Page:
05.An inspection is critical. It may not be a Mustang, but this Firebird is getting a final inspection before being loaded on the transport to its new customer.

05. An inspection is critical. It may not be a Mustang, but this Firebird is getting a final inspection before being loaded on the transport to its new customer.

For high-dollar classics like this Firebird, shipping a car in an enclosed trailer is a good idea. These transporters are professionals, note the three other cars already in the truck. Project cars can always be shipped in an open carrier to save some cash in the transport department.

For high-dollar classics like this Firebird, shipping a car in an enclosed trailer is a good idea. These transporters are professionals, note the three other cars already in the truck. Project cars can always be shipped in an open carrier to save some cash in the transport department.

07.If you take your time to do the research, hire an inspector and do your homework on the shipper, you will be enjoying you next classic in no time. Otherwise, it is really easy to get burned.

07. If you take your time to do the research, hire an inspector and do your homework on the shipper, you will be enjoying you next classic in no time. Otherwise, it is really easy to get burned.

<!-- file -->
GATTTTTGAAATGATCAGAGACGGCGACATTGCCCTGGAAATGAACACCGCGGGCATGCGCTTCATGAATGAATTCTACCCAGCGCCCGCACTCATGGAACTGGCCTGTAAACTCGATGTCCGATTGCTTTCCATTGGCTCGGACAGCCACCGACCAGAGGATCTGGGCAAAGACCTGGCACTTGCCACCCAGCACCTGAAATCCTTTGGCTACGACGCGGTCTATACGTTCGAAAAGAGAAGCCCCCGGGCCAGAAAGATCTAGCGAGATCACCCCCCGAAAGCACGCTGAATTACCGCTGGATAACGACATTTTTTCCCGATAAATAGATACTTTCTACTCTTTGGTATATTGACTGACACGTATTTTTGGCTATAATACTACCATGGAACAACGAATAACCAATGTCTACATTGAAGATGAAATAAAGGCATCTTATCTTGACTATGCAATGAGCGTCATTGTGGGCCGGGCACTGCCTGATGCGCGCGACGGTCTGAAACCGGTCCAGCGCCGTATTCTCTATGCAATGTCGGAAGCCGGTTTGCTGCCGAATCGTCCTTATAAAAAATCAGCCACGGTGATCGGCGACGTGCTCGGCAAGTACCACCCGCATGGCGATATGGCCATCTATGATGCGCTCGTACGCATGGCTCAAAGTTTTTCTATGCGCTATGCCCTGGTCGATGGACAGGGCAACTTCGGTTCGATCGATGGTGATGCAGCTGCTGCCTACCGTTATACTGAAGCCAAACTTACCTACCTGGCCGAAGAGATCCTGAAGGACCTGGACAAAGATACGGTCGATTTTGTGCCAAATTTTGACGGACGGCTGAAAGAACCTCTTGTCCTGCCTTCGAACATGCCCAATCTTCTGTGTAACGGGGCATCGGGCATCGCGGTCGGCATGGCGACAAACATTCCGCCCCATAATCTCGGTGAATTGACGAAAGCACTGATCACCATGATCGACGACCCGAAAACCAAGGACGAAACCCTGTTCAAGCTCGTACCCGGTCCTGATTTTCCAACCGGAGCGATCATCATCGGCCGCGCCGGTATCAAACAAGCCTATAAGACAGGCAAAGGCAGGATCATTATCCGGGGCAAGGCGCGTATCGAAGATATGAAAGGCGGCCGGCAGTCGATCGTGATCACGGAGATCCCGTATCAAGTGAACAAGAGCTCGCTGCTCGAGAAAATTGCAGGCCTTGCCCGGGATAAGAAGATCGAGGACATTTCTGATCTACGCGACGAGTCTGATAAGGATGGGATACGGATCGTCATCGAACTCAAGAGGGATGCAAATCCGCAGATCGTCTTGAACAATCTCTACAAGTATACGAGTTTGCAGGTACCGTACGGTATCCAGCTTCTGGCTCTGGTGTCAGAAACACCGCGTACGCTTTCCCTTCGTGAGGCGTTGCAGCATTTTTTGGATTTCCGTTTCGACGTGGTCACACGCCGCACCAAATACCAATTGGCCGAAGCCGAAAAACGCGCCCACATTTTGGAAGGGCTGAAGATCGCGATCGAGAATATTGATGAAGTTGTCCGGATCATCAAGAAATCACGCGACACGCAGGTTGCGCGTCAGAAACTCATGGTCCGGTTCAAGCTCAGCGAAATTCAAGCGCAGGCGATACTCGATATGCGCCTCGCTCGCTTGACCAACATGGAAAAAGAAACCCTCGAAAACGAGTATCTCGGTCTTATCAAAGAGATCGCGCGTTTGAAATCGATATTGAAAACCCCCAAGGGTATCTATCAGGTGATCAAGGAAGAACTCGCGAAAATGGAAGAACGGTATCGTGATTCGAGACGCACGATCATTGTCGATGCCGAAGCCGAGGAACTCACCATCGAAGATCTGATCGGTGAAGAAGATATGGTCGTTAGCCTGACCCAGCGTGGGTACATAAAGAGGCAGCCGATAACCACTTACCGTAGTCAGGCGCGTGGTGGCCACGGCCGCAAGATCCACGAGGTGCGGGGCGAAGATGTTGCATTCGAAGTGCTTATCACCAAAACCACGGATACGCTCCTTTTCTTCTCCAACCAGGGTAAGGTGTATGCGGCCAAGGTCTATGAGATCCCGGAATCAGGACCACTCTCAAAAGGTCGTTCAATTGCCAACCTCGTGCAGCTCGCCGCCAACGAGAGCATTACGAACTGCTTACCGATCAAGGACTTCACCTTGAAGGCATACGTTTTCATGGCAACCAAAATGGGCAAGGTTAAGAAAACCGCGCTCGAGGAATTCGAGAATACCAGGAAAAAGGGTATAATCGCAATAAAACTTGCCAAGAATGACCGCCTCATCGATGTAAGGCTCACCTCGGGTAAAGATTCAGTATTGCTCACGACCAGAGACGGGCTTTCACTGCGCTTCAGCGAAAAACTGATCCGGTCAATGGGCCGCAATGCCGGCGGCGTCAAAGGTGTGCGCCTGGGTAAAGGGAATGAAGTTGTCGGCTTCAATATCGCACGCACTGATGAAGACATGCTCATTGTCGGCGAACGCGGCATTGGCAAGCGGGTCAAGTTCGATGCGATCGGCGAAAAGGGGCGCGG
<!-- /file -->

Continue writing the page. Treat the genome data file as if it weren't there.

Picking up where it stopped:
About Jefferson Bryant (205 Articles)
A life-long gearhead, Street Tech Magazine founder and editor Jefferson Bryant spends more time in the shop than anywhere else. His career began in the car audio industry as a shop manager, eventually working his way into a position at Rockford Fosgate as a product designer. In 2003, he began writing tech articles for magazines, and has been working as an automotive journalist ever since. His work has been featured in Car Craft, Hot Rod, Rod & Custom, Truckin’, Mopar Muscle, and many more. Jefferson has also written 5 books and produced countless videos. Jefferson operates Red Dirt Rodz, his personal garage studio, where all of his magazine articles and tech videos are produced. You can follow Jefferson on Facebook (Jefferson Bryant), Twitter (71Buickfreak), and YouTube (RedDirtRodz).